Buy Bonds?
To beat the market?

by Ann Coleman (TMF

Reston, VA (January 20, 1999) -- So, what do YOU think, Fools? Is the market headed for a major correction within the next couple of years, the kind that devalues stocks to the point that it takes decades for investors to recover?

Yesterday, we discussed Michael O'Higgins's new book, Beating the Dow with Bonds, which predicts just such an apocalyptic crash. Today we will look at his recommendations for protecting oneself.

It doesn't take a genius to figure out that if the market is going to crash, you don't want to be in stocks. (The "if" is where the rub lies, of course.) But according to O'Higgins's new system, you wouldn't have been in stocks since 1980. This is rather confounding to those of us who have noticed "The Great Bull Market." According to O'Higgins, though, bonds have been the better buy during that great bull market. Stocks have been overpriced relative to bonds since 1980.

The test for which is the better buy is to compare the earnings yield of stocks with the earnings yield of bonds. If your invested dollar buys more earnings (interest rate yield) from bonds than from stocks, then bonds are the better buy. Apparently that has been the case since 1980. O'Higgins's combination of one year US Treasury bills or 30 year zero coupon US Treasury bonds outperformed the stock market and the original Beating the Dow 5-stock strategy during that time, according to a retrospective test.

So his answer to what you should do to protect yourself is: Buy Bonds. But not just any bonds -- US Treasury, 30 year, zero coupon bonds when the strategy predicts that interest rates will drop, or one year T-bills if inflation is predicted to increase.

The reason the strategy performed so well during this time is that inflation rates, and thus interest rates, have been dropping more or less steadily since 1979, when inflation hit a whopping 13%. There was a 5-year stretch in the late '80s where inflation rose, and a blip in 1996 where we had a pop up, but overall, the trend has been downward. When inflation drops, interest rates drop, and when interest rates drop, bond prices, especially long bond prices, rise. (If that isn't intuitively obvious, click here: Exploring Bonds.)

If you believe O'Higgins's assertion that interest rates should continue to drop, then bonds still have a bit of a kick left in them. He is predicting a 20 per cent return on zero coupon bonds this year.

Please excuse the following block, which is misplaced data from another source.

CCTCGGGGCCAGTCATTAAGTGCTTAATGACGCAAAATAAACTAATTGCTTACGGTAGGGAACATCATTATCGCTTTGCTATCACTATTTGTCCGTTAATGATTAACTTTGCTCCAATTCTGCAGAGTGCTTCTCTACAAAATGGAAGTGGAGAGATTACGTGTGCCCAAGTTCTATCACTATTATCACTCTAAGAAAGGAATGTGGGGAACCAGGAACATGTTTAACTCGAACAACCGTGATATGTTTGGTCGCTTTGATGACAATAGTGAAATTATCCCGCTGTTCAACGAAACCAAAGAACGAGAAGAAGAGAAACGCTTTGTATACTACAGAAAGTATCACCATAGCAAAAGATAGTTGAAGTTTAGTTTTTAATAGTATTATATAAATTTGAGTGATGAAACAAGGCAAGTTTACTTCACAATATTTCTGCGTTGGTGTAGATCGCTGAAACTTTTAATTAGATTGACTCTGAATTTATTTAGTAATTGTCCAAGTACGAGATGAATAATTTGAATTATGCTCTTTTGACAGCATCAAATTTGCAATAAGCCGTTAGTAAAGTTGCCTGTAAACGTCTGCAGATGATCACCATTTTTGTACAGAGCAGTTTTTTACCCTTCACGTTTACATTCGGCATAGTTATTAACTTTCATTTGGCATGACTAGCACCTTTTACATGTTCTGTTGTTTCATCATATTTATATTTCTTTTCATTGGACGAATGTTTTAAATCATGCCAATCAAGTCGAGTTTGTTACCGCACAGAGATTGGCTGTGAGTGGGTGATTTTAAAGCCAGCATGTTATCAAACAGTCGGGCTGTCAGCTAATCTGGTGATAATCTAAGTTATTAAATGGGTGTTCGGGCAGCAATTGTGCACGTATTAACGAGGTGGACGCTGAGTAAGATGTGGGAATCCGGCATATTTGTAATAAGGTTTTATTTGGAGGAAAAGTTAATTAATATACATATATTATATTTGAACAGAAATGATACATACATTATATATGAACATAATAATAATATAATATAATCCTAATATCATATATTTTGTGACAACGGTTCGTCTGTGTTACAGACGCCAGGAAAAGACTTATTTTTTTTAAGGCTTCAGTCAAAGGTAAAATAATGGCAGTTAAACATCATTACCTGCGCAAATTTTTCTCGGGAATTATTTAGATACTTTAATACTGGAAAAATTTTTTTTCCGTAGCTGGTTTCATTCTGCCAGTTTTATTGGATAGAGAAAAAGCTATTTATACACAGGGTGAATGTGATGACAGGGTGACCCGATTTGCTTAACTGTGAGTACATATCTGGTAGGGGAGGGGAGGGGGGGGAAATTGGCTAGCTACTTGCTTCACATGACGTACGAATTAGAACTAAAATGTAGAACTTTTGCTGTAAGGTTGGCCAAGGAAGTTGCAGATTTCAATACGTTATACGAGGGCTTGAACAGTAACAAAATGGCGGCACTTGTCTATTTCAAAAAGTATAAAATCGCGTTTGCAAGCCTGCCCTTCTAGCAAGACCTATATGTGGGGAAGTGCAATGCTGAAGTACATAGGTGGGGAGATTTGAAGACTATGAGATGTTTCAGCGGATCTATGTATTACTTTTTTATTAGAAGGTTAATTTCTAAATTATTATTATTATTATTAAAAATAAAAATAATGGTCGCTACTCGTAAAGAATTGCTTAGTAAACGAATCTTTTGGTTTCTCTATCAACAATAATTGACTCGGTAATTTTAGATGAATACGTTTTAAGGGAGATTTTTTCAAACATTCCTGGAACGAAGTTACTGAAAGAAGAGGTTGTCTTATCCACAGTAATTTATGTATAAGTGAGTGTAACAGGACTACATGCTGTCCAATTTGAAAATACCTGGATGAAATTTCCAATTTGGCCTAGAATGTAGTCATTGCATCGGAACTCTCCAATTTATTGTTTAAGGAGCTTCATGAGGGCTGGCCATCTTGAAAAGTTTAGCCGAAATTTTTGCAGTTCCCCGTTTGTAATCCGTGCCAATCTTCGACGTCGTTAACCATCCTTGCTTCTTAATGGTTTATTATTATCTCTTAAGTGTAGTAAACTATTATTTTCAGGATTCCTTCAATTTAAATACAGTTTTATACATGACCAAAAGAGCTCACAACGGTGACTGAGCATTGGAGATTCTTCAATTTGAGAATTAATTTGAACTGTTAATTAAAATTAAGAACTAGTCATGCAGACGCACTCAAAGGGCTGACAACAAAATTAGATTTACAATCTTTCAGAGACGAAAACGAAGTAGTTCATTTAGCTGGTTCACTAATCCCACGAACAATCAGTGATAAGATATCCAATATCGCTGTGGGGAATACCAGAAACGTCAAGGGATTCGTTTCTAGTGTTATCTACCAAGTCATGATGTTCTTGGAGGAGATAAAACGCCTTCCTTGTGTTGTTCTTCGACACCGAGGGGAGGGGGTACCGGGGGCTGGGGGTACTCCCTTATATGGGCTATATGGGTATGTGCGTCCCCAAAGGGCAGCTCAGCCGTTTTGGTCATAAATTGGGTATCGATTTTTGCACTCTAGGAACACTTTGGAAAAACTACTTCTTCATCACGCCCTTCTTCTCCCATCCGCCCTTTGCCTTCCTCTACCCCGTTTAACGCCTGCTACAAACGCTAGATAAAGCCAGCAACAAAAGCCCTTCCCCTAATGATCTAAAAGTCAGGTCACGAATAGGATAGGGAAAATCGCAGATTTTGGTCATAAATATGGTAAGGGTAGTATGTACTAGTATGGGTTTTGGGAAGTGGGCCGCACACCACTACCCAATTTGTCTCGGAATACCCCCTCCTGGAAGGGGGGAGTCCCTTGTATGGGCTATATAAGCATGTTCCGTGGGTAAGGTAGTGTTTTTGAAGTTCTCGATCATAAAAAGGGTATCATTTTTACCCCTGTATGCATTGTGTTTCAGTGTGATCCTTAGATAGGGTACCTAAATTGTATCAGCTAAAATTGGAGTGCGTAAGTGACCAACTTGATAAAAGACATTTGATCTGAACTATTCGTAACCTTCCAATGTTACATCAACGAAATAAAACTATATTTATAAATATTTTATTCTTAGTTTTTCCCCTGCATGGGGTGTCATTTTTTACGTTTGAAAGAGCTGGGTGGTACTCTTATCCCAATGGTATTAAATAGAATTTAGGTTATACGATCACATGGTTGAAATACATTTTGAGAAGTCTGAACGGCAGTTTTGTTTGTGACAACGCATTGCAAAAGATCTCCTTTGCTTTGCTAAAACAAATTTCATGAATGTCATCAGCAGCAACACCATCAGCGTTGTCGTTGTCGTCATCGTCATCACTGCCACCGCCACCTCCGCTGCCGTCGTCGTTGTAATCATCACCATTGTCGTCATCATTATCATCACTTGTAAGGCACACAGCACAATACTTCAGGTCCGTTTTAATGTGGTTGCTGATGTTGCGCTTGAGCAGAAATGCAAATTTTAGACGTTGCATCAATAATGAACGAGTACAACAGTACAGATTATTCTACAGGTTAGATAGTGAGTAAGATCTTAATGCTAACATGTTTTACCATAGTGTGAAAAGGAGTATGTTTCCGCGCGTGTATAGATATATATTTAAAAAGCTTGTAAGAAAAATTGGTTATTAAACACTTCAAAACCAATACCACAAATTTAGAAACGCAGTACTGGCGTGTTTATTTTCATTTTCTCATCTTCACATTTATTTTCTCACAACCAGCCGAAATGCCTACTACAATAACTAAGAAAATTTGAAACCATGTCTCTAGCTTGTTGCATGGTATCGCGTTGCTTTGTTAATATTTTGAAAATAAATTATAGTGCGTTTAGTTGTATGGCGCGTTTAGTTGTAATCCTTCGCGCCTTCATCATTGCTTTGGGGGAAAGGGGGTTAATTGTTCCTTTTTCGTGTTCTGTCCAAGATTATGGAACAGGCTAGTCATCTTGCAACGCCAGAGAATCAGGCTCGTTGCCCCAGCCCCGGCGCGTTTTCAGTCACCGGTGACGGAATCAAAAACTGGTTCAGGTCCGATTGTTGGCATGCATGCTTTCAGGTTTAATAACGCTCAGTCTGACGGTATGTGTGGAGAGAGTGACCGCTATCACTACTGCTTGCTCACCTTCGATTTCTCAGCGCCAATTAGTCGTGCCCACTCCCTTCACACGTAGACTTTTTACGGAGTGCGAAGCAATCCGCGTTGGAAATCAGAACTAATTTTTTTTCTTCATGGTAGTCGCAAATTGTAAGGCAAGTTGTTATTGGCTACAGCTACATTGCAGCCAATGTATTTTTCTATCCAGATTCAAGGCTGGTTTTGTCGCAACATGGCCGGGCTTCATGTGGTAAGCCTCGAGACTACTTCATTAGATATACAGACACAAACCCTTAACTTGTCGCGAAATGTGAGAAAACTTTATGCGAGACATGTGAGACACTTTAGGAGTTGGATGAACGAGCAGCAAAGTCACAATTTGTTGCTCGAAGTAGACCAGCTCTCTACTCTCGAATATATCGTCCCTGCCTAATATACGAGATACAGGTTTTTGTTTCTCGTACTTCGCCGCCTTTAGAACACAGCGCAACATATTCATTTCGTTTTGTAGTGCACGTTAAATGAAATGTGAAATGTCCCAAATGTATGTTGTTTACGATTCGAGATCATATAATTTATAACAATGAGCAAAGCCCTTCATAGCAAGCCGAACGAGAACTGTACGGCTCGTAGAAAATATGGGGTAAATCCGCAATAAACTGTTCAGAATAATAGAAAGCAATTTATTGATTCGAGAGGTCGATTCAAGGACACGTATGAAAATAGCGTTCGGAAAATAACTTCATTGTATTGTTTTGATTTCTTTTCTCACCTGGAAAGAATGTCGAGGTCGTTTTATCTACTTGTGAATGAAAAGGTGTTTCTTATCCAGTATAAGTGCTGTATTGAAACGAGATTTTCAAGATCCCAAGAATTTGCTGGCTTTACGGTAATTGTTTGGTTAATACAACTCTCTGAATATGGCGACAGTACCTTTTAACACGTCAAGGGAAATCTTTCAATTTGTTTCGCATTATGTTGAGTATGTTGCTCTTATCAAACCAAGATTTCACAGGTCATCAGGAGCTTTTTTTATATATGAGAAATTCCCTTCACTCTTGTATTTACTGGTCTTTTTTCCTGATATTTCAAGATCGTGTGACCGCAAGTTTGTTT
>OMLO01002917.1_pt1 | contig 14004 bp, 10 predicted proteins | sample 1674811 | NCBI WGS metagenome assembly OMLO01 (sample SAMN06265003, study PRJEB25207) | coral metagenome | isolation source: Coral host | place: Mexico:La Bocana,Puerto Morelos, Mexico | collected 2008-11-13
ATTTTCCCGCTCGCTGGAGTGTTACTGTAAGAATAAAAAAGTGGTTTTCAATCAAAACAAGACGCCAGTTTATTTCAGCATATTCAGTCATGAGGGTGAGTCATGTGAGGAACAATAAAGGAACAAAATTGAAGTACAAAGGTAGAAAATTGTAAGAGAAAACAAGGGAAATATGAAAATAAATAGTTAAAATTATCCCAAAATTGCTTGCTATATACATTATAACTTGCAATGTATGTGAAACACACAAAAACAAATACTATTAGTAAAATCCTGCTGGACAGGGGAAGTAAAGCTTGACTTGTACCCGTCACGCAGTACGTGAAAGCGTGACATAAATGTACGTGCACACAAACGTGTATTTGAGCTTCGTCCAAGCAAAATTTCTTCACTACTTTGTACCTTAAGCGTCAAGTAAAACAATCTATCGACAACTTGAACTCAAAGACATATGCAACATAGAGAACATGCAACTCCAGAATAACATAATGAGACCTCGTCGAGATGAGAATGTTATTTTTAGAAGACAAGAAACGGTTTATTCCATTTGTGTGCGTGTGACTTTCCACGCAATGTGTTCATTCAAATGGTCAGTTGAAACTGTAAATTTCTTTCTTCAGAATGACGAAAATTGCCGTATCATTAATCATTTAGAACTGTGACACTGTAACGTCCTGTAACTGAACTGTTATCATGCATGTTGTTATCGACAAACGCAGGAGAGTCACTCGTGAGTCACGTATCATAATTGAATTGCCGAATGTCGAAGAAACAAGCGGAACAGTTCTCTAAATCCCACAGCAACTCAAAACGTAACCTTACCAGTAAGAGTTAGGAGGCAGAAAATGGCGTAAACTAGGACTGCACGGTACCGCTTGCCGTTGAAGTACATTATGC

The strategy's success hinges on switching from long bonds to one year Treasury bills at certain points. This is predicted by the Gold Indicator. Simply put, you check to see if the price of gold has risen over the past year or declined. If it has risen, then the folks who buy gold are worried about inflation. (Folks who buy gold are supposed to have been pretty good, in the aggregate, at predicting inflation.) Inflation is death on long bonds, and not so hot for stocks, so you switch to short term T-bills. If the price of gold is going down, the folks who buy gold are not too worried about inflation, so bonds are your better bet.

The strategy sounds reasonable, and it's not terribly complicated, but it bears a striking resemblance to legions of other market timing systems that have proven to be lovely in retrospect but not so hot going forward. The similarity in itself proves nothing, of course, but it certainly raises some warning flags. That said, the gold indicator does appear to have been very effective (although not perfect) at signaling when one should switch out of long bonds during the last 30 years -- I think. The chart in BTDwB is not that easy to follow.

As he did in Beating the Dow, O'Higgins presents results but no backup data, leaving the numerically intrigued no place to go. If one accepts his results (and I know of no reason not to), the strategy appears to have performed well (although not quite as well and the current RP version of the Foolish Four, I must add).